The fate of injected CO2 and the potential for geological storage of CO2 in India

Williams, John. 2013 The fate of injected CO2 and the potential for geological storage of CO2 in India. [Lecture] In: Conference on Clean Coal and Carbon Capture and Storage Technologies, Tiruchirappalli, India, 2-3 Dec 2013. (Unpublished)

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Despite wide-ranging concerns about the negative climatic effects of releasing vast volumes of CO2 into the atmosphere, the combustion of fossil fuels will continue to account for the majority of the world’s energy in the foreseeable future. This is especially true in emergent economies such as India, which are likely to experience significant growth in energy demand due to increasing economic development. Much of the increased energy demand will be met by increased combustion of fossil fuels, particularly coal in the case of India. Inevitably, a corresponding increase in anthropogenic CO2 emissions will result. Capturing CO2 from large stationary emission sources such as power plants, and storing it in the subsurface is one of the potential tools that may be used to reduce these greenhouse gas emissions. This presentation will examine the fate of CO2 following its injection into the subsurface over a variety of time-scales. Once injected, combinations of several different trapping mechanisms act to prevent or slow the movement of the CO2 over time, providing that suitable conditions prevail. Generally the safety of a given storage site will increase over time as more of the CO2 is dissolved into the native formation waters or is chemically trapped to host-rock minerals. The CO2 storage capacity of India is also reviewed. This comprises storage potential in oil and gas fields, coals seams and saline water-bearing reservoir rocks. Sedimentary basins containing natural oil and gas fields are considered to have the highest capacity for CO2 storage in India, and the proximity of these to large stationary emissions sources is examined. Many of the existing and potential future large sources of CO2 in the central parts of India are situated a large distance from those areas thought to have good geological storage potential, which would result in higher transportation costs. However, good storage potential does exist, particularly in some coastal and offshore regions such as the Cauvery, Krishna-Godavari and Mumbai basins. Excellent potential for CO2 storage also probably exists in the Cambay and Barmer Basins, where it may possibly be combined with enhanced oil recovery.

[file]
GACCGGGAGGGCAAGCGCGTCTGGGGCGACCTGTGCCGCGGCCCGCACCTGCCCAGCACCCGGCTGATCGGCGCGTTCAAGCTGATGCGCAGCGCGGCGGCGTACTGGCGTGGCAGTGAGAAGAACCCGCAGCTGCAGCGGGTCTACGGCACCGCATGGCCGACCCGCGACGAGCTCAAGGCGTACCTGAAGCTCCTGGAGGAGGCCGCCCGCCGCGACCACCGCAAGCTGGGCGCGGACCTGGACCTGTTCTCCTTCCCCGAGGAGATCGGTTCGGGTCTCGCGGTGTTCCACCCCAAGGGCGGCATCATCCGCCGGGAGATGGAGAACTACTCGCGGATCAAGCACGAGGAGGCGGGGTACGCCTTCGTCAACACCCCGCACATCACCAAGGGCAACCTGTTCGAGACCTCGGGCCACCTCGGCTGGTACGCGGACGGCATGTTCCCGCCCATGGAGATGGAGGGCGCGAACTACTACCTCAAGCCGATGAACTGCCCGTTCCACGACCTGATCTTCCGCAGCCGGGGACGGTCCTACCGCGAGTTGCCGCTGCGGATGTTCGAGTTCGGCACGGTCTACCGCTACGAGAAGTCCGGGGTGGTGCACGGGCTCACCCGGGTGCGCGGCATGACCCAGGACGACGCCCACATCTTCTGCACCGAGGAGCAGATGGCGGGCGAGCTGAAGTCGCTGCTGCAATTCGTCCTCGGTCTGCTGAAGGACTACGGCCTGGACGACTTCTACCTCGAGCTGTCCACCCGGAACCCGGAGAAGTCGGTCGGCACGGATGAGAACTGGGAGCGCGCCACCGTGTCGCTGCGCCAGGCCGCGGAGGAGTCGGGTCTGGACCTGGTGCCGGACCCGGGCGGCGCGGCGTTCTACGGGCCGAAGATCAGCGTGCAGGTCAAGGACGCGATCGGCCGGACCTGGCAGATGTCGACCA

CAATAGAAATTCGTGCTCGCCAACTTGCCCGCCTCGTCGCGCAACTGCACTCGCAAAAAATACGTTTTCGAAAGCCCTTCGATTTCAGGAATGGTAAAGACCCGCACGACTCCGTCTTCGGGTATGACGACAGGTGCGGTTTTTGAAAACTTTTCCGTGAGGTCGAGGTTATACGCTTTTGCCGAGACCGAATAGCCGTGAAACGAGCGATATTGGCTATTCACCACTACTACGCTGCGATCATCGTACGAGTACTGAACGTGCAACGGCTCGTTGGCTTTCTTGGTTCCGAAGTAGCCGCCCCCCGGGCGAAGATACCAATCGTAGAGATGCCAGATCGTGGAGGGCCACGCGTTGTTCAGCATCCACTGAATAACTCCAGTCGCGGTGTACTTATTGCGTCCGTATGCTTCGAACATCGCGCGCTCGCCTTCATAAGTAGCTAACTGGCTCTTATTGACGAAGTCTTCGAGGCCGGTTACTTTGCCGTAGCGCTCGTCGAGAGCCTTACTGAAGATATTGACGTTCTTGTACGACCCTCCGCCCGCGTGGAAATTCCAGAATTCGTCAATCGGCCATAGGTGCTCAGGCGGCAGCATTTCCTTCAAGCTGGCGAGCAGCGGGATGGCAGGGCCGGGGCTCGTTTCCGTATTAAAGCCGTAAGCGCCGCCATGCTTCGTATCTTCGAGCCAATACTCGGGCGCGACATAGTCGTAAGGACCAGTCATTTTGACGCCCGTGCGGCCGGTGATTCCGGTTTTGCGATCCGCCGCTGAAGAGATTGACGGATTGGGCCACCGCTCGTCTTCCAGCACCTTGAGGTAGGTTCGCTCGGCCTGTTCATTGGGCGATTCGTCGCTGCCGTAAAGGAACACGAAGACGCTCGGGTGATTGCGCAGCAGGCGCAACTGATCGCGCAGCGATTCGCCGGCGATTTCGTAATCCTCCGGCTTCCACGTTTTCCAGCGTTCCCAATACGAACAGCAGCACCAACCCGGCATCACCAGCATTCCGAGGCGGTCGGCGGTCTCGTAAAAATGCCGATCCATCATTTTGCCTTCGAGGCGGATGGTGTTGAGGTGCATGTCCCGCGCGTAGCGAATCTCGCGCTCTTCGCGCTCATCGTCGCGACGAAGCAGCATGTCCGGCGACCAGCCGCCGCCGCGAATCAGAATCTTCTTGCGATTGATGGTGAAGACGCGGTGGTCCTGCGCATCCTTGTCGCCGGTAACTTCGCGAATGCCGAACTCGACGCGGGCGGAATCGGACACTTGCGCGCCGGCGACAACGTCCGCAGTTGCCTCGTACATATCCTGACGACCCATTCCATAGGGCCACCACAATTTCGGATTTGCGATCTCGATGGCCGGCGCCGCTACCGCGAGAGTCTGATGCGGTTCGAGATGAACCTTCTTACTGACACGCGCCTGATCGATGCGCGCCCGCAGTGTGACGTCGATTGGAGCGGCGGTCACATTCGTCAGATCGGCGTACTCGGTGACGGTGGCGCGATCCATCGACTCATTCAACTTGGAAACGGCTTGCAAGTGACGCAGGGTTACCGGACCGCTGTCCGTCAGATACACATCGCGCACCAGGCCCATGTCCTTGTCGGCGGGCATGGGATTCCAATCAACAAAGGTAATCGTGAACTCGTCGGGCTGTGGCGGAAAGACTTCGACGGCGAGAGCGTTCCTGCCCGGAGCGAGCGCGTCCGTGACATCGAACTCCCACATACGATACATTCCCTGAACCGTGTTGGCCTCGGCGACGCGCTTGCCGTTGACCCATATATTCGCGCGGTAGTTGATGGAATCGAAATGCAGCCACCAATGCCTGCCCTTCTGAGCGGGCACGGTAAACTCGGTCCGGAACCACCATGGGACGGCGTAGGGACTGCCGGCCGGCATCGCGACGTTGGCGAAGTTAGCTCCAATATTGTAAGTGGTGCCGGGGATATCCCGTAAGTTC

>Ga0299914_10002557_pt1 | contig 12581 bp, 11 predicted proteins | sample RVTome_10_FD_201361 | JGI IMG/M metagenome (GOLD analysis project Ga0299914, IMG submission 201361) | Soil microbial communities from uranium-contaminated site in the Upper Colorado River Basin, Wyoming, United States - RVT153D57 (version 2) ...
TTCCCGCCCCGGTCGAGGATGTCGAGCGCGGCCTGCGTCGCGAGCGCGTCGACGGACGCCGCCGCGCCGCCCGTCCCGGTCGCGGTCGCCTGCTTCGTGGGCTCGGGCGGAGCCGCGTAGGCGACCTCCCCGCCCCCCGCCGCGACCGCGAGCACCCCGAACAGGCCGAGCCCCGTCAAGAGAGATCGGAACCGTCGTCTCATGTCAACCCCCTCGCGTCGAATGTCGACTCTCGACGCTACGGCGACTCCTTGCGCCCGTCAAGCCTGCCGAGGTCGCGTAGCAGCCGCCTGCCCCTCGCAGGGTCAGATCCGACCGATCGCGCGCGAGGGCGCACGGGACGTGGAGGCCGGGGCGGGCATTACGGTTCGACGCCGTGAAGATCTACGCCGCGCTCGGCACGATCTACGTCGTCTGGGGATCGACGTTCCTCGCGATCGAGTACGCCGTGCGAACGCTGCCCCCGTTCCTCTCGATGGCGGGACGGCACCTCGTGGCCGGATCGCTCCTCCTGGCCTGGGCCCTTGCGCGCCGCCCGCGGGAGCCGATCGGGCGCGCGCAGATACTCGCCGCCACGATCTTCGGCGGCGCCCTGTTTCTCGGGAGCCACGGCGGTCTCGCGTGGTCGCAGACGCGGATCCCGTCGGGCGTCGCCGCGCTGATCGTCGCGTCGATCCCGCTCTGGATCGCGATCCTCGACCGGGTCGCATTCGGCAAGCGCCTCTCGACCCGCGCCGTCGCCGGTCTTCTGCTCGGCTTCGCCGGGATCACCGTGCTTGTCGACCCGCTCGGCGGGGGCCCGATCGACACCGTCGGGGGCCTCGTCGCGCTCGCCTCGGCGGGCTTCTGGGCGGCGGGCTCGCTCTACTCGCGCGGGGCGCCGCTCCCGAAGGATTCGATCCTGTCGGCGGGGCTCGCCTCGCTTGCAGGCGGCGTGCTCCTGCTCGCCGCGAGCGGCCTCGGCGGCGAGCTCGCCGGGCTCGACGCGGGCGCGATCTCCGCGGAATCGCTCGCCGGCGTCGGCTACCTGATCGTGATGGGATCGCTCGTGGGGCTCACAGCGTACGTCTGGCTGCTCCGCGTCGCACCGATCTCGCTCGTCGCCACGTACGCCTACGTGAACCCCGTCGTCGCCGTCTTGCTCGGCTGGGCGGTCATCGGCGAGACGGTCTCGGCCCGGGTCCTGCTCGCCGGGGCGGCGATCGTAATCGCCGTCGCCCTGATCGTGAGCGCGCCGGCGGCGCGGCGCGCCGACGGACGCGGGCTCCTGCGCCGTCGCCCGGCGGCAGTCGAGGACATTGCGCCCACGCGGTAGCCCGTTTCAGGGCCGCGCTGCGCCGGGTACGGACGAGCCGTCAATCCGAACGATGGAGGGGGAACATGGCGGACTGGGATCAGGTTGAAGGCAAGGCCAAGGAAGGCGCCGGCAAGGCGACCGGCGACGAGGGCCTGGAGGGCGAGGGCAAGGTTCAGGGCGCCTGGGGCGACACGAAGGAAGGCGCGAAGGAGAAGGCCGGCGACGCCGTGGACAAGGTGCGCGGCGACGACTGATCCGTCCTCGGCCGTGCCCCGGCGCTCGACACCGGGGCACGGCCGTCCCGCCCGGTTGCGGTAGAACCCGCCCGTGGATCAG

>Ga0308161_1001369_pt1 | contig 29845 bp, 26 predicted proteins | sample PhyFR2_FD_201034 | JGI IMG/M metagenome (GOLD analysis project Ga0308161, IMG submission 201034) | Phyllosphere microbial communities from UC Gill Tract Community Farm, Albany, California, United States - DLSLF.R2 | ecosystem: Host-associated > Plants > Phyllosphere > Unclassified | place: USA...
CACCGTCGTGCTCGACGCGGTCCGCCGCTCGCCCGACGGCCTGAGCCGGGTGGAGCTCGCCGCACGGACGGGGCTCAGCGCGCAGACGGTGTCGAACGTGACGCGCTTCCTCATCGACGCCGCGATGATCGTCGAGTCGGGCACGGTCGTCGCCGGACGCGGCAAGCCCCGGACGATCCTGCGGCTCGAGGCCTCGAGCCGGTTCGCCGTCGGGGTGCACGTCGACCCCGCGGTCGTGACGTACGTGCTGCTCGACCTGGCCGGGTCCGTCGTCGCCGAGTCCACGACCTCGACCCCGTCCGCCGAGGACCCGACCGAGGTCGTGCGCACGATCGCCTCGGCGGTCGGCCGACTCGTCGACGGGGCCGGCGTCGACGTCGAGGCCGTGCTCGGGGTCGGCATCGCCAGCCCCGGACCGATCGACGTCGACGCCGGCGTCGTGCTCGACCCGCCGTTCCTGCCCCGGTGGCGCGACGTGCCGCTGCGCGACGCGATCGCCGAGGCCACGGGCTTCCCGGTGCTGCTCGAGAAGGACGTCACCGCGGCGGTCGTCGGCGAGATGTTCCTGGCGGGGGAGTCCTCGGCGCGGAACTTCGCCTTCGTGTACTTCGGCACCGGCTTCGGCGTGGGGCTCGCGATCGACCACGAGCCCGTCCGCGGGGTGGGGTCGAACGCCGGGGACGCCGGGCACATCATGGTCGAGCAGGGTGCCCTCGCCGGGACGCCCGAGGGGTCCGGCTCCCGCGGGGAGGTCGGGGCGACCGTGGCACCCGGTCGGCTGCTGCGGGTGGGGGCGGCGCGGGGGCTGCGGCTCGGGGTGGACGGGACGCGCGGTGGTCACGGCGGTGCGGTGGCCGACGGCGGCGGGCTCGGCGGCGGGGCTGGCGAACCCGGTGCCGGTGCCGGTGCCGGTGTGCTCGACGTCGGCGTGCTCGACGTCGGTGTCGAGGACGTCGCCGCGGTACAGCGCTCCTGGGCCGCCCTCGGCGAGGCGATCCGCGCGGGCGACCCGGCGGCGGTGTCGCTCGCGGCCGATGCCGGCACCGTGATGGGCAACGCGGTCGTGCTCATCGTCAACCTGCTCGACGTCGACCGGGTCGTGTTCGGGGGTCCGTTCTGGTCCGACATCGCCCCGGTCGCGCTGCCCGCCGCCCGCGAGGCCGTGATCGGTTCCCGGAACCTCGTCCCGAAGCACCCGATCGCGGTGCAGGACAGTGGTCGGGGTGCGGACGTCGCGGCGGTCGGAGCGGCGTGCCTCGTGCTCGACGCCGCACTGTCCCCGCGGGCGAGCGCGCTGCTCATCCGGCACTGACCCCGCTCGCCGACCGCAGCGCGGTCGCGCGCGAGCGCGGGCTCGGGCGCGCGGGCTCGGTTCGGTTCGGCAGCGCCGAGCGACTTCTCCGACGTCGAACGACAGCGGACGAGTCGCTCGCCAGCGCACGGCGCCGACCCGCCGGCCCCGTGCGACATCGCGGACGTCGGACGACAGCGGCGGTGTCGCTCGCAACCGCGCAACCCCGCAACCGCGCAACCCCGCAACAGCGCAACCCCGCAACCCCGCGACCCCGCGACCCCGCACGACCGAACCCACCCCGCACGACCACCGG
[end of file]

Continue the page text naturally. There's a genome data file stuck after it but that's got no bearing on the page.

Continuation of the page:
Item Type: Publication - Conference Item (Lecture)
NORA Subject Terms: Earth Sciences
Date made live: 09 Dec 2013 14:50 +0 (UTC)

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